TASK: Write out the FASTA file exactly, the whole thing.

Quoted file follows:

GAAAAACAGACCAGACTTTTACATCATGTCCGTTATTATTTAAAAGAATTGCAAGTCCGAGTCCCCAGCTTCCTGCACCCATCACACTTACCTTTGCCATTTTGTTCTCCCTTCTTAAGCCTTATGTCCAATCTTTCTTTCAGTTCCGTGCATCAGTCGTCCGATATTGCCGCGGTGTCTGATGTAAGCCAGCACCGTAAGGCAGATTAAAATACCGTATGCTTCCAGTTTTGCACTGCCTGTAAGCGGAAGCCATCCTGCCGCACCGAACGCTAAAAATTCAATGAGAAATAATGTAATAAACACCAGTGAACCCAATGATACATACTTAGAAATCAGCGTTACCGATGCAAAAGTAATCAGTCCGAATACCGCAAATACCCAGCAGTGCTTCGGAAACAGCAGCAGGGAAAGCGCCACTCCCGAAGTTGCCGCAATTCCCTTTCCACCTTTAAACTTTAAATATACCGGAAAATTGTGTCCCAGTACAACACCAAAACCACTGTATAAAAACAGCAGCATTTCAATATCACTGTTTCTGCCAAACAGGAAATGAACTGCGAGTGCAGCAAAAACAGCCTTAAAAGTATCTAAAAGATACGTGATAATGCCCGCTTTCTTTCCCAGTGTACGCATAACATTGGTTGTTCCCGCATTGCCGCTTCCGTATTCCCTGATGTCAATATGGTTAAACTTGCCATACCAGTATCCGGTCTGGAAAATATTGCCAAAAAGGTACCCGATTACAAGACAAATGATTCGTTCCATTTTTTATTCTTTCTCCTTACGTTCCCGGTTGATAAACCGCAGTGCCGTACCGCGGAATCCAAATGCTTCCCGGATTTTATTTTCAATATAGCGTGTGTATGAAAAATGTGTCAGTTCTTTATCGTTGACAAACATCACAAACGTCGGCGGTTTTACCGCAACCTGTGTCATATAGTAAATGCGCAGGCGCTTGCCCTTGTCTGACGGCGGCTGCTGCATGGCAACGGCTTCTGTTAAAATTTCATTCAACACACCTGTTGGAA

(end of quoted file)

GAAAAACAGACCAGACTTTTACATCATGTCCGTTATTATTTAAAAGAATTGCAAGTCCGAGTCCCCAGCTTCCTGCACCCATCACACTTACCTTTGCCATTTTGTTCTCCCTTCTTAAGCCTTATGTCCAATCTTTCTTTCAGTTCCGTGCATCAGTCGTCCGATATTGCCGCGGTGTCTGATGTAAGCCAGCACCGTAAGGCAGATTAAAATACCGTATGCTTCCAGTTTTGCACTGCCTGTAAGCGGAAGCCATCCTGCCGCACCGAACGCTAAAAATTCAATGAGAAATAATGTAATAAACACCAGTGAACCCAATGATACATACTTAGAAATCAGCGTTACCGATGCAAAAGTAATCAGTCCGAATACCGCAAATACCCAGCAGTGCTTCGGAAACAGCAGCAGGGAAAGCGCCACTCCCGAAGTTGCCGCAATTCCCTTTCCACCTTTAAACTTTAAATATACCGGAAAATTGTGTCCCAGTACAACACCAAAACCACTGTATAAAAACAGCAGCATTTCAATATCACTGTTTCTGCCAAACAGGAAATGAACTGCGAGTGCAGCAAAAACAGCCTTAAAAGTATCTAAAAGATACGTGATAATGCCCGCTTTCTTTCCCAGTGTACGCATAACATTGGTTGTTCCCGCATTGCCGCTTCCGTATTCCCTGATGTCAATATGGTTAAACTTGCCATACCAGTATCCGGTCTGGAAAATATTGCCAAAAAGGTACCCGATTACAAGACAAATGATTCGTTCCATTTTTTATTCTTTCTCCTTACGTTCCCGGTTGATAAACCGCAGTGCCGTACCGCGGAATCCAAATGCTTCCCGGATTTTATTTTCAATATAGCGTGTGTATGAAAAATGTGTCAGTTCTTTATCGTTGACAAACATCACAAACGTCGGCGGTTTTACCGCAACCTGTGTCATATAGTAAATGCGCAGGCGCTTGCCCTTGTCTGACGGCGGCTGCTGCATGGCAACGGCTTCTGTTAAAATTTCATTCAACACACCTGTTGGAA